"In the field of judicial cooperation, the Group recommends however that the legal basis be complemented so as to enable adoption of the necessary measures for the mutual recognition of judicial orders, fines, disqualification decisions, and all other forms of judicial decisions; this would be a logical consequence of enshrining the principle of mutual recognition in the Treaty.".
By way of clarification, the third indent incorporates an explicit legal basis for the training of judges and judicial staff, which was mentioned on page 11 of the Group's report."
50. Article 15(1) restates the principle of mutual
recognition of judicial decisions, now set down in Article 31
(see above), as one of the ways in which the Union shall ensure
an area of freedom, security and justice. Article 15(2) provides
a legal basis for the adoption of measures on judicial cooperation
in criminal matters. It is our experience that the difficulties
and sometimes controversy (eg the European Arrest Warrant)
lie not in the existence of such a power but fears about the way
in which it may be exercised.
29 The subject of our Report Minimum Standards in
Asylum Procedures (11th Report, Session 2000-01, HL Paper
59). A revised text of the proposal is being prepared. Back
The subject of our Report Minimum Standards of reception conditions
for asylum seekers (8th Report, Session 2001-02, HL Paper
Council Directive 2003/9/EC of 27 January 2003 laying down minimum
standards for the reception of asylum seekers.  OJ L 46/18. Back
The subject of our Report Asylum applications: who decides?
(19th Report, Session 2001-02, HL Paper 100). Back
Council Directive 2003/9/EC of 27 January 2003 laying down minimum
standards for the reception of asylum seekers  OJ L 31/18. Back
The subject of our Report Defining refugee status and those
in need of international protection (28th Report, Session
2001-02, HL Paper 136). Back
See footnotes 29 and 30 above. Back
Defining refugee status and those in need of international
protection (28th Report, Session 2001-02, HL Paper 136, at
paras 42 and 43). Back
For example in the recent Communication on integrating migration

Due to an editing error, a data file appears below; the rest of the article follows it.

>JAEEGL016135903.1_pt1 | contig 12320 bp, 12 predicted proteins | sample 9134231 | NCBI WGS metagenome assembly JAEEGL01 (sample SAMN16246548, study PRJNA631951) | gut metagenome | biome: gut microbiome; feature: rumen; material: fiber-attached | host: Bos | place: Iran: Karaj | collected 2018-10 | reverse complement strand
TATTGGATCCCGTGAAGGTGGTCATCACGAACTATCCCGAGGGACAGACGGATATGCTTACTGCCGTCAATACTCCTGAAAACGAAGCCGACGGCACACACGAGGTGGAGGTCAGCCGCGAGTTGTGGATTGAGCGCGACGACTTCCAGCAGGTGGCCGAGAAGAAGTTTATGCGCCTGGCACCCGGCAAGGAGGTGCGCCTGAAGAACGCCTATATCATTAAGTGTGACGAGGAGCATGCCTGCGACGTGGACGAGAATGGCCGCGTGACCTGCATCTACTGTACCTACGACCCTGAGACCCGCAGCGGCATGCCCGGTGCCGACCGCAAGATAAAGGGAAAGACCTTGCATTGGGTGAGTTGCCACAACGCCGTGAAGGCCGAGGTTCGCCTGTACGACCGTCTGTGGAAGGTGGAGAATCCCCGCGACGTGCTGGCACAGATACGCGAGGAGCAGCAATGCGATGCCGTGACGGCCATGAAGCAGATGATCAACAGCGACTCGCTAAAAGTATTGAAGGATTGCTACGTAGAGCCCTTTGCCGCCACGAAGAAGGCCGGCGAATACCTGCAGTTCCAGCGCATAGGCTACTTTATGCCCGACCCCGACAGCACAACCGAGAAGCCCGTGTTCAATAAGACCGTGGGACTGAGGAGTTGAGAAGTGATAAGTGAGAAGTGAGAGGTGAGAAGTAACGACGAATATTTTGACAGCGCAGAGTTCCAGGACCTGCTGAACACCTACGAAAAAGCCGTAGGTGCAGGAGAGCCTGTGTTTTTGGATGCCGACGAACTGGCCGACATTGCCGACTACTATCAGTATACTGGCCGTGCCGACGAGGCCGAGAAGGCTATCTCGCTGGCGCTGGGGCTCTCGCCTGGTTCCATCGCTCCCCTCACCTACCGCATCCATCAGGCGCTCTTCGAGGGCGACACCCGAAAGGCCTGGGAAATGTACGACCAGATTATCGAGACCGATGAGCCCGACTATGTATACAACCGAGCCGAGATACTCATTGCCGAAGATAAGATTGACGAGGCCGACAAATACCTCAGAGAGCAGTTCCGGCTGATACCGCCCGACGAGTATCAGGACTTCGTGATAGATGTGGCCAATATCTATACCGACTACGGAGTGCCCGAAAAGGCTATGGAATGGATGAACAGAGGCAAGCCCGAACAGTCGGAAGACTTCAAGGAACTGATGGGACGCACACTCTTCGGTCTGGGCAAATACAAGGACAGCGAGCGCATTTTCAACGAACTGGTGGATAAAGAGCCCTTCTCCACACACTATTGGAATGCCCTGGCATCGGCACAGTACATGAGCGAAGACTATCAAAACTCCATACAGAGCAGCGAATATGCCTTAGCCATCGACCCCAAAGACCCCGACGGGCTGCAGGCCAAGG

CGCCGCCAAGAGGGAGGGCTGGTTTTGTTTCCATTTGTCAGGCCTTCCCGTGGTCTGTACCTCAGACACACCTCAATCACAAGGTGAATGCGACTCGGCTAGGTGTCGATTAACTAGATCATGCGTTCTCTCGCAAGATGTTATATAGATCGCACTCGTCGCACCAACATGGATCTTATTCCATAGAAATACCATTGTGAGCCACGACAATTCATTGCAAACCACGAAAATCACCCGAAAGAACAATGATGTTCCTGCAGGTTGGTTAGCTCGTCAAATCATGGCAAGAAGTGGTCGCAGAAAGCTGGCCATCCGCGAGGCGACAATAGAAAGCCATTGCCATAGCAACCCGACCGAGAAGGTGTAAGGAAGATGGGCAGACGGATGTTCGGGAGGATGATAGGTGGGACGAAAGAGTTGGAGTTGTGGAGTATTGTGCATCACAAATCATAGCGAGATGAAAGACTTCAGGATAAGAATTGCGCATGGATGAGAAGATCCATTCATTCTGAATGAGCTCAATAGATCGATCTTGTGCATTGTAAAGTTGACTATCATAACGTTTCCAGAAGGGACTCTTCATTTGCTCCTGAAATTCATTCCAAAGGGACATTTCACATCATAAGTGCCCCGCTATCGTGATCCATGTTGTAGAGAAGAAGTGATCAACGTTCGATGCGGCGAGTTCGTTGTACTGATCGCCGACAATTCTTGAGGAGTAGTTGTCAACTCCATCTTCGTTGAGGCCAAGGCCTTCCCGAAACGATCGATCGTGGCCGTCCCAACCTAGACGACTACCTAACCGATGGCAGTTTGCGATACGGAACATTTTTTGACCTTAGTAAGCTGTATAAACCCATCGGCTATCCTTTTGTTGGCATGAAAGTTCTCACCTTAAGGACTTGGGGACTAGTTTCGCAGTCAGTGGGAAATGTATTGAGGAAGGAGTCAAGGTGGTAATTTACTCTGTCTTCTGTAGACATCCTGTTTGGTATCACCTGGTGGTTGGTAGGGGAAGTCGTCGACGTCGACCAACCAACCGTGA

issues in the EU's relations with third countries (COM (2002)
703 final) currently held under scrutiny by Sub-Committee F. Back
Presidency conclusions (paragraph 27). Back
Article 63(4) TEC is a legal basis for the adoption of measures
defining the rights and conditions under which legally resident
TCNs may reside in other Member States. A proposed Directive under
this Article has been the subject of a detailed inquiry by this
Committee. See The Legal Status of Long-Term Resident Third-Country
Nationals (5th Report, Session 2001-02, HL Paper 33). Back
Presidency Conclusions, paragraphs 30 and 33-36. Back
See our Report A Community Immigration Policy (13th Report,
Session 2000-01, HL Paper 64) and our latest Report A Common
Policy on Illegal Immigration (37th Report, Session 2001-02,
HL Paper 187). Back
The Committee examined this proposal in detail: Asylum Applications-Who
Decides? (19th Report, Session 2001-02, HL Paper 100). Back
Sub-Committee F is currently examining the issue in the context
of its "European Border Guard" inquiry. Back
Once it has considered Part Two in its entirety, it will be for
the Convention to take a decision across the board on any exceptions
to the qualified majority rule and, consequently, on the voting
rules which should apply in this and other Articles of this draft
which refer to unanimity. Back